“What? Hook me up to the morphine drip, let me fade out? Nah. Sorry, lady, but I prefer to die with my boots on.”
In the 20th century, scientists, governments, and hard working ‘ordinary’ people fought and conquered diseases that had ravaged the world, saving and improving lives. This feeling of safety continued until 1981, when a mystery illness started spreading, causing a number of highly rare conditions to become common in otherwise healthy people, destroying their immune systems. Governments, doctors, and civilians panicked, innocent groups of people were blamed, even by their own governments, and the disease was pigeonholed, alienating millions through fear, so much so that AIDS remains a hot-button topic to this day. There was no cure, researchers were testing drugs frantically, to ensure their safety, but these trials took too long, and governments showed little care, immediate response, and were ill equipped and advised. People needed help, and they didn’t have time to spare.
And so, out of desperation, people who had nothing to lose except a very short life expectancy, took their health into their own hands, banding together to utilise their limited resources to attempt to save themselves and the countless others that would come after them. This is where people, chronicled in films like the stunning How to Survive a Plague and more recently, Dallas Buyers Club, come in. Regular, everyday people that weren’t scientists but entrepreneurs, creative and great thinkers, who demanded better and quicker answers.
For the purpose of chronicling this movement, the focus falls on Ron Woodroof, a Texas man who, regardless of the hazyness of the details of his life (which raises questions of responsibility in telling a story, but I don’t particularly want to get into that, because of course I didn’t know him), was not involved prior to his diagnosis, and due to his professions, would have been around a lot of close-minded people. But after his life is turned upside-down, and he decides to not ‘go down without a fight’, despite only being given 30 days to live, the course of it completely changes. No longer does he spend his time partying, but instead utilises his intelligence and business mind to join others to fill the void that a government wasn’t.
One cannot talk about Dallas Buyers Club without mentioning the performances. Matthew McConaughey is almost unbearable to look at at first, his physical transformation is just staggering, who, along with Jared Leto, is literally fading into nothingness, all ribs and hollow cheeks. Both are incredible, embodying their characters perfectly, down to the smallest mannerism, really showing the audience their passion for telling the story. The film wouldn’t be the same without them, their performances are revelatory.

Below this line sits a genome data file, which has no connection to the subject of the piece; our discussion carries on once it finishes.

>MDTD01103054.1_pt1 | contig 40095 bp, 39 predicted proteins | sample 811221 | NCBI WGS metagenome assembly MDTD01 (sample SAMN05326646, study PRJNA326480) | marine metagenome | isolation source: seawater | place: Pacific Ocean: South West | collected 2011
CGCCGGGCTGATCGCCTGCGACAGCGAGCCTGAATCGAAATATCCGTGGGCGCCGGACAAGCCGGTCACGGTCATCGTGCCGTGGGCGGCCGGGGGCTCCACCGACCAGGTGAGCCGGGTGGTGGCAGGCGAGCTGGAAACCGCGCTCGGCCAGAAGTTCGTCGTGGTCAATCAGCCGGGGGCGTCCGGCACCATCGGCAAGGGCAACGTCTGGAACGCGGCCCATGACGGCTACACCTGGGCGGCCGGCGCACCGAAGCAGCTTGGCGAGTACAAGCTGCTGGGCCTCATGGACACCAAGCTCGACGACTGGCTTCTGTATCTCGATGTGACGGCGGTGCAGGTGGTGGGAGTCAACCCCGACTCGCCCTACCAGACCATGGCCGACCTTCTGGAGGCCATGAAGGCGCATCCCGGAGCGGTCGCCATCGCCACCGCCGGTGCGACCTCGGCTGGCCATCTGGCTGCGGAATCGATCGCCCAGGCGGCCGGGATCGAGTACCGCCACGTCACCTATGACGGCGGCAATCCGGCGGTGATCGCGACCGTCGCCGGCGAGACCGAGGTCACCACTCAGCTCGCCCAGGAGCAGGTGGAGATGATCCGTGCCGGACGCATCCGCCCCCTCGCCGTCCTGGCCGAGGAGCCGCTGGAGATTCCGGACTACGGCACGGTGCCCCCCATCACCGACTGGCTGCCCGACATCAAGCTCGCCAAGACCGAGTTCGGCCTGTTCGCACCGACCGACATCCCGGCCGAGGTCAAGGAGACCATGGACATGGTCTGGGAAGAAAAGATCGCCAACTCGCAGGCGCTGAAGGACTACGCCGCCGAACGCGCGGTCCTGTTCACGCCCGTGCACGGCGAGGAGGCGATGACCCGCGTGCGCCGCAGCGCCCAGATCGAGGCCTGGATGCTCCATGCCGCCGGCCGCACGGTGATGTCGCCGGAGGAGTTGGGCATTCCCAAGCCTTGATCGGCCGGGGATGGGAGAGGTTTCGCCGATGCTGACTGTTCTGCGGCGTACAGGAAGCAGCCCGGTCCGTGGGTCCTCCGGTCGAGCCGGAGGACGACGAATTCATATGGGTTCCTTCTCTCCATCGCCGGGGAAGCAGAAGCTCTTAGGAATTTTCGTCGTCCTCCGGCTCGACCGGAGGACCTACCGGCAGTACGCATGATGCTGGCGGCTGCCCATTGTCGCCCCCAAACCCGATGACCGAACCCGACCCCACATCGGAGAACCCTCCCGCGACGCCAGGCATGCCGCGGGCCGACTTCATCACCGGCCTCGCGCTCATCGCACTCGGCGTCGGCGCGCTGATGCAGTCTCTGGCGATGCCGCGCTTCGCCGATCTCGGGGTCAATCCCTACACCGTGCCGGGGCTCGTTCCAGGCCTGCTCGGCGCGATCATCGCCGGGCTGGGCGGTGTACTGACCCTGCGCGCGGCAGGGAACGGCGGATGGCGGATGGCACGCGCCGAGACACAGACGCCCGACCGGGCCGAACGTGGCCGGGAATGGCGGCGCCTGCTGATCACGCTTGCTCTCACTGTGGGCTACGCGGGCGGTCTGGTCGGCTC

The entire film exudes simplicity and passion – there’s little artificial light, resulting in a very bleached, blown out look and some excellent cinematography. There’s much to marvel at in the way of technical elements, but one that really struck me was the use of sound, which constantly reminds the audience of Ron’s deteriorating condition, as buzzing and blurryness fills his consciousness and colour and focus wanes, instead of through more blatant, cliche means like looking inside his body etc.
Although the character of Ron is on screen for the entire duration of the film, we, unlike most biopics, aren’t given much back story, and outside the set up and immediate aftermath of his diagnosis, there isn’t much screentime where he is by himself, left alone giving massive interior monologues. Jean-Marc Vallée and writers Craig Borten and Melisa Wallack understand that Ron is all action and not much talk – he doesn’t throw a pity party for himself or reflect on his situation, rather, he sets out to change it in whatever way he can.
The more I think about the lack of focus on his personal history, the more evident it becomes that at the end of the day, Dallas Buyers Club isn’t just about Ron Woodroof, rather, it’s a tribute to all the people like him that stood up against a government that, while having precautions to follow, was dragging it’s feet in terms of proven, non-toxic treatments. It’s about people who had nothing to lose, but everything to give, smartly getting around regulations by establishing buyers clubs and taking their health into the own hands because their needs were not being met, and rallying together and using their talents to overcome their lack of resources to make discoveries in small amounts of time.
Overall, Dallas Buyers Club is an expertly written, directed and acted film that dramatises a story that was echoed in many instances in the 80s, with great displays of people power and generosity, highlighting the degree of uncertainty, desperation, stigma, and just how unknown AIDS was, something that continues to affect people from all walks of life.
Dallas Buyers Club received a limited release starting Thursday (February 2013).
MA (strong sex scenes, drug use, and coarse language), 117 mins.